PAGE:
Note, however, that the option to order the prosecutor to present additional evidence is not even mandatory. [See Mendoza vs. People, G.R. No. 197293 (April 21, 2014)]

The rules do not require cases to be set for hearing to determine probable cause for the issuance of a warrant of arrest of the accused before any warrant may be issued. An accused thus cannot, as a matter of right, insist on a hearing for judicial determination of probable cause. An accused cannot determine beforehand how cursory or exhaustive the a judge’s examination of the records should be since t]he extent of the judges examination depends on the exercise of his sound discretion as the circumstances of the case require. [See Leviste vs. Alameda, G.R. No. 182677 (August 3, 2010)]

2.It is the RTC’s duty to issue a warrant of arrest if probable cause is found by the judge. As held in Mendoza vs. People, G.R. No. 197293 (April 21, 2014):

“Although jurisprudence and procedural rules allow it, a judge must always proceed with caution in dismissing cases due to lack of probable cause, considering the preliminary nature of the evidence before it. It is only when he or she finds that the evidence on hand absolutely fails to support a finding of probable cause that he or she can dismiss the case. On the other hand, if a judge finds probable cause, he or she must not hesitate to proceed with arraignment and trial in order that justice may be served.”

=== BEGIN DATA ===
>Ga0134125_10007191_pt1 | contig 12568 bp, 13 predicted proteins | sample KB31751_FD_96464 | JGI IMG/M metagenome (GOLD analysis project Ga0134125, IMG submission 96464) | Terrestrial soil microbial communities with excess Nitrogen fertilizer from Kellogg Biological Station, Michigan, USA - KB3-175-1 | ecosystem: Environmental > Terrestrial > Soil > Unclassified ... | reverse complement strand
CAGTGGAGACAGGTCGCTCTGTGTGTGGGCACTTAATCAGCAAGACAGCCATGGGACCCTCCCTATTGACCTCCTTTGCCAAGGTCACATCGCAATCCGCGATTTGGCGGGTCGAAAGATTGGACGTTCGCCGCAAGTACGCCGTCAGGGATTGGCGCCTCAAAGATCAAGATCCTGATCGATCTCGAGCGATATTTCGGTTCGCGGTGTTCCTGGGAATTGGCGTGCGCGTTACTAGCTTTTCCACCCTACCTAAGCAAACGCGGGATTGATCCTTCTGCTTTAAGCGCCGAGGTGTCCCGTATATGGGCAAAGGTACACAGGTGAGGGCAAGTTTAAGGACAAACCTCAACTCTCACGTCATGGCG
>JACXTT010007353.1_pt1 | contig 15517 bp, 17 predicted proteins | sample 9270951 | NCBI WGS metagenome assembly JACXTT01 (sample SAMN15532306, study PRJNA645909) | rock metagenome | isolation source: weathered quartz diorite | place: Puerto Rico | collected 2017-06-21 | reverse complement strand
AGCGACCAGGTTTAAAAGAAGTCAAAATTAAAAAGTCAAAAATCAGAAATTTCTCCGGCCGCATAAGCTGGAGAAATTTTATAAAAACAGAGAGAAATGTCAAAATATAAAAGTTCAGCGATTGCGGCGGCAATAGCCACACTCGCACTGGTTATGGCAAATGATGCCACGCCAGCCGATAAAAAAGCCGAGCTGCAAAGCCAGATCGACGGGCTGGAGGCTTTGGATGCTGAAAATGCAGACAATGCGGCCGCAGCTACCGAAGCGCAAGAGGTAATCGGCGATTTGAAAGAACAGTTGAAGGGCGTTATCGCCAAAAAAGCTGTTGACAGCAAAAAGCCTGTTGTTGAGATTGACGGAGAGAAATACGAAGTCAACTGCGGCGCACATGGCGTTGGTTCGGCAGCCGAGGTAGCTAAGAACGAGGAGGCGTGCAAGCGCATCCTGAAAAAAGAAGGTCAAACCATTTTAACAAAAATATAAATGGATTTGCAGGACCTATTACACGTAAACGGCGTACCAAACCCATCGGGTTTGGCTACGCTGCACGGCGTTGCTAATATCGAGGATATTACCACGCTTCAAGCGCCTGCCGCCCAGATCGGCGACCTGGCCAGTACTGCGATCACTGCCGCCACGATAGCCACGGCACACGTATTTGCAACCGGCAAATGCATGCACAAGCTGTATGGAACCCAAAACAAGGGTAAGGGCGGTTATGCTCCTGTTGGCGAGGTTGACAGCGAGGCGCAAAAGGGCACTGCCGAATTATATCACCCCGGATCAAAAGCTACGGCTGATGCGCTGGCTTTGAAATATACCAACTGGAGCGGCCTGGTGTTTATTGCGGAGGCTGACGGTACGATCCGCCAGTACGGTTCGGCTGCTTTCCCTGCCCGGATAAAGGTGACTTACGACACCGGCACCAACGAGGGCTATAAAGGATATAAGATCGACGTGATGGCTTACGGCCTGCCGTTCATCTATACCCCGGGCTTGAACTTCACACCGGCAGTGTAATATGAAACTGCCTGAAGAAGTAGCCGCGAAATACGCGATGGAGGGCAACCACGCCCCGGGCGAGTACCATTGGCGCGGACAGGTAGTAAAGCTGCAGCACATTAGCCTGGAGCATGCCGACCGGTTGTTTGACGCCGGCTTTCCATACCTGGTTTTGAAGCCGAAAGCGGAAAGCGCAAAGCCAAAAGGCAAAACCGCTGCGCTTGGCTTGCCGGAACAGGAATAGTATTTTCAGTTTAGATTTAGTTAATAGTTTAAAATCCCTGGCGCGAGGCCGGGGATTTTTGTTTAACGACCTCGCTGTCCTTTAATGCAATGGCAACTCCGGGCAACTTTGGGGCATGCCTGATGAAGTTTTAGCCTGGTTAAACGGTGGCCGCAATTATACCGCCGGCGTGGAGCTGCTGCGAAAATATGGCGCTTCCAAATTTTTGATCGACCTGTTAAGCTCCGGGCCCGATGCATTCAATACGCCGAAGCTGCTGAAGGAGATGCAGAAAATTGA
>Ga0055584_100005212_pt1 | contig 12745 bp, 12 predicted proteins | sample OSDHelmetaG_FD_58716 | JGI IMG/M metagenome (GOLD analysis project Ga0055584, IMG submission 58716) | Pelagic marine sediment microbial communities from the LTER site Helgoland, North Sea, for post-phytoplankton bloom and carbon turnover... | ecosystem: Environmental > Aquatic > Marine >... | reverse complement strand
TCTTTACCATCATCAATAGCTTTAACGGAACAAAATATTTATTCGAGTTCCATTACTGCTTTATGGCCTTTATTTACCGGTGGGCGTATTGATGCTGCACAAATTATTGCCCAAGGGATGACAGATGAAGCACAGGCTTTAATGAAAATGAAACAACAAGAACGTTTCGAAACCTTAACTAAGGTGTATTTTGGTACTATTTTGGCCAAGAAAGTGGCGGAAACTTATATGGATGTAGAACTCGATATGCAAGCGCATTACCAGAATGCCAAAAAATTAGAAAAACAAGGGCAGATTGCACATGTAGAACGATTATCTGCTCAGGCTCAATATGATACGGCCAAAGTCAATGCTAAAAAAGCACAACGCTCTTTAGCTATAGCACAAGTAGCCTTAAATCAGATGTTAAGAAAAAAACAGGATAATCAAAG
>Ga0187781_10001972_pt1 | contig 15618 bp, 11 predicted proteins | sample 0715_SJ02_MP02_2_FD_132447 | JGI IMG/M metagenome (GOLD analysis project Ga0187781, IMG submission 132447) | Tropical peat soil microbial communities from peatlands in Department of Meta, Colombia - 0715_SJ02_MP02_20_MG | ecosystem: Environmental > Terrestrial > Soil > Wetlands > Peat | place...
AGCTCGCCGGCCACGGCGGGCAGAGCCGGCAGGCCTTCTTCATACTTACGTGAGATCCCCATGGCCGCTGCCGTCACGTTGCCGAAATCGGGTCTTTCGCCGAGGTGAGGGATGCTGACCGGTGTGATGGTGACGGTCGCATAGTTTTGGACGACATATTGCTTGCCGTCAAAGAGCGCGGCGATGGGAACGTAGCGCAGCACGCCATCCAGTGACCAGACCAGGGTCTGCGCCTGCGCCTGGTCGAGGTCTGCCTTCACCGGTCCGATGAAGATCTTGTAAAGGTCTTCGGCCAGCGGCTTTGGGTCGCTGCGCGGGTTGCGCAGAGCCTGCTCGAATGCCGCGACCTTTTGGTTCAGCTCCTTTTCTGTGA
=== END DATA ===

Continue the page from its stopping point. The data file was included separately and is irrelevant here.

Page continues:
Also, as held in Leviste vs. Alameda, G.R. No. 182677 (August 3, 2010), the task of the presiding judge when the Information is filed with the court is first and foremost to determine the existence or non-existence of probable cause for the arrest of the accused:

“To move the court to conduct a judicial determination of probable cause is a mere superfluity, for with or without such motion, the judge is duty-bound to personally evaluate the resolution of the public prosecutor and the supporting evidence. In fact, the task of the presiding judge when the Information is filed with the court is first and foremost to determine the existence or non-existence of probable cause for the arrest of the accused.”

3.The period for determination of probable cause and issuance of a warrant of arrest if sustained by the records, is mandatory: